The light has come on. Whatever awakening needed to take place has taken place. Duke is playing the way Duke needs to play to be successful. It didn’t happen right away. It’s happening now.
The Blue Devils passed another test Saturday, dramatically outrebounding a much bigger and stronger Florida State frontcourt on their way to a 78-56 win, their fourth straight in the ACC. But they won’t find out how far they’ve really come until this week, with games at No. 20 Pittsburgh on Monday and No. 2 undefeated Syracuse on Saturday.
“We’re not a powerhouse or anything,” Duke coach Mike Krzyzewski said.
Maybe not. But the way the 18th-ranked Blue Devils have played lately, they’re giving themselves a chance to become one.
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In many ways, this is becoming the Duke team Krzyzewski envisioned before the season: athletic and deep; making up for a lack of size inside with effort; embracing a defensive mentality; even working in more of the full-court pressure defense that Krzyzewski talked about before the season, not that Duke needed it Saturday.
The blips – on defense, in the paint, in Jabari Parker’s game, in Rasheed Sulaimon’s confidence – appear to have passed.
“Anybody can be beaten,” Duke guard Quinn Cook said. “We can’t just keep outscoring teams. I think we realized that. Everybody is giving us their best shot. When we play defense and we play hard, the offense will come.”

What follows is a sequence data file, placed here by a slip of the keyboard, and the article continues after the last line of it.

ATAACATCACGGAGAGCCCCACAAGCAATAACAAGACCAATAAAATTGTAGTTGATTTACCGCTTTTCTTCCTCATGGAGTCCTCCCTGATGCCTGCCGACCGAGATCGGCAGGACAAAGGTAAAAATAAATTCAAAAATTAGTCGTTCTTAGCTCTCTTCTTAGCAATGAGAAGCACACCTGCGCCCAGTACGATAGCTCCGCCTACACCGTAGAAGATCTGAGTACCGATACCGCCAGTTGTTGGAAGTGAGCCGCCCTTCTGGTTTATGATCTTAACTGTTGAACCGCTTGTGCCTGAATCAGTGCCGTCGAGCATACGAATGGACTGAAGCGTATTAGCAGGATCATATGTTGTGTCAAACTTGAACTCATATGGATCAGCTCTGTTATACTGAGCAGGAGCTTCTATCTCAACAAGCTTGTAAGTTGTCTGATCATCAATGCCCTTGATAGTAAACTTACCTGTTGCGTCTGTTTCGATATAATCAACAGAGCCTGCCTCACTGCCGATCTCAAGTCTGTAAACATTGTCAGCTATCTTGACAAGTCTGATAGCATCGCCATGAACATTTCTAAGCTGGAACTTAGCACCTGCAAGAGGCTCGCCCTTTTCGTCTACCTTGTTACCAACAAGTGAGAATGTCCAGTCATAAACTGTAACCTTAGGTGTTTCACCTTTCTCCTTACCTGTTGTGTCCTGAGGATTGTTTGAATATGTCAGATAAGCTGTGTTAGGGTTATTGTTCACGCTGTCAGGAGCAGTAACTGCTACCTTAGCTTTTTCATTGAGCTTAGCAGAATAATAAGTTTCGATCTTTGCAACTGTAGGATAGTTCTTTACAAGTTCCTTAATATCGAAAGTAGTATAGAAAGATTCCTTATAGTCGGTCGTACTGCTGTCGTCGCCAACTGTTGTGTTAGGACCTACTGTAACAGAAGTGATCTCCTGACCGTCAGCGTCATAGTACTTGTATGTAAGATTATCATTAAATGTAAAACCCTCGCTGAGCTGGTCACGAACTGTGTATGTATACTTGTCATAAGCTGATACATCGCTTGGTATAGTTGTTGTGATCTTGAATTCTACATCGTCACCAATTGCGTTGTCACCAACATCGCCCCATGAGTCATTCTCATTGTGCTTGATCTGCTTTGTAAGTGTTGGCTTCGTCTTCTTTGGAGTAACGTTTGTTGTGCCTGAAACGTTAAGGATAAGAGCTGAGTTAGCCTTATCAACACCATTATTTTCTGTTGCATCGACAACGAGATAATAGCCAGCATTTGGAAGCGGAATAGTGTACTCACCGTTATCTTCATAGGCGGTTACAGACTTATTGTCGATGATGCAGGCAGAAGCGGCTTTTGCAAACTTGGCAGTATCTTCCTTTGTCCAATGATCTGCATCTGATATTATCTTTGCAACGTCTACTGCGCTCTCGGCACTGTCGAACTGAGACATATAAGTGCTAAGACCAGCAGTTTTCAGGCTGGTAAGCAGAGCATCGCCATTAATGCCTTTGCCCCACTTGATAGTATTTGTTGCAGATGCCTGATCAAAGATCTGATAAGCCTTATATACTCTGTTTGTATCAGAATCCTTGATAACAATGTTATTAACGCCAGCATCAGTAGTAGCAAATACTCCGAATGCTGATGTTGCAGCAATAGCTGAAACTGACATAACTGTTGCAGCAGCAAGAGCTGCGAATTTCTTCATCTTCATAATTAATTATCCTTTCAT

Even without the hockey-style line changes, at halftime Krzyzewski had used more players (11) than Florida State coach Leonard Hamilton (eight), a shocking inversion of their usual practice. Hamilton typically goes deep into his bench, picking and choosing so freely that at times it appears random. Krzyzewski, who historically has been more comfortable with a smaller rotation, trumped him Saturday.
Duke’s bench outscored Florida State’s 42-11, and that’s with the Seminoles’ two leading scorers both coming off the bench. When Rodney Hood missed the opening tip after getting sick, Andre Dawkins came in cold and hit two quick 3-pointers to get things started. Todd Zafirovski didn’t get into the game, but he did give Hood his shorts, a major contribution. But it was really Marshall Plumlee’s afternoon among the Duke reserves. Not only did he break his career-long 0-for-16 free-throw drought, he played with such crazy-man intensity that Hood actually had to give him the palms-down, simmer-down gesture at one point.
“We got a lot of depth, so we’re using all of our guys, everybody getting an opportunity, everybody being ready,” Cook said. “Just keep playing unselfishly, that’s what we envisioned. That’s what we’re getting to.”
It didn’t happen right away. The Blue Devils couldn’t beat teams they would consider peers early, Kansas and Arizona, then lost their first two ACC road games at Notre Dame and Clemson. For a team with national-title aspirations, it wasn’t exactly a smooth start to conference play.
But the Blue Devils held on to beat Virginia at home, and have found their stride as the schedule has softened. Neither N.C. State nor Miami posed much of a challenge, but Florida State did have some favorable matchups to leverage, particularly inside.
Duke never let those matchups materialize, shutting down and frustrating guards Ian Miller and Aaron Thomas, Florida State’s two leading scorers, and outplaying the bigger, stronger Seminoles inside, with Parker matching his ongoing offensive improvement with back-to-back double-digit rebound games.
“They did a very good job playing to their potential,” Hamilton said. “They did the things that would give us the most trouble.”
That’s what Duke will have to continue to do this week if it wants to continue to be the kind of team it wants, and hopes, to be.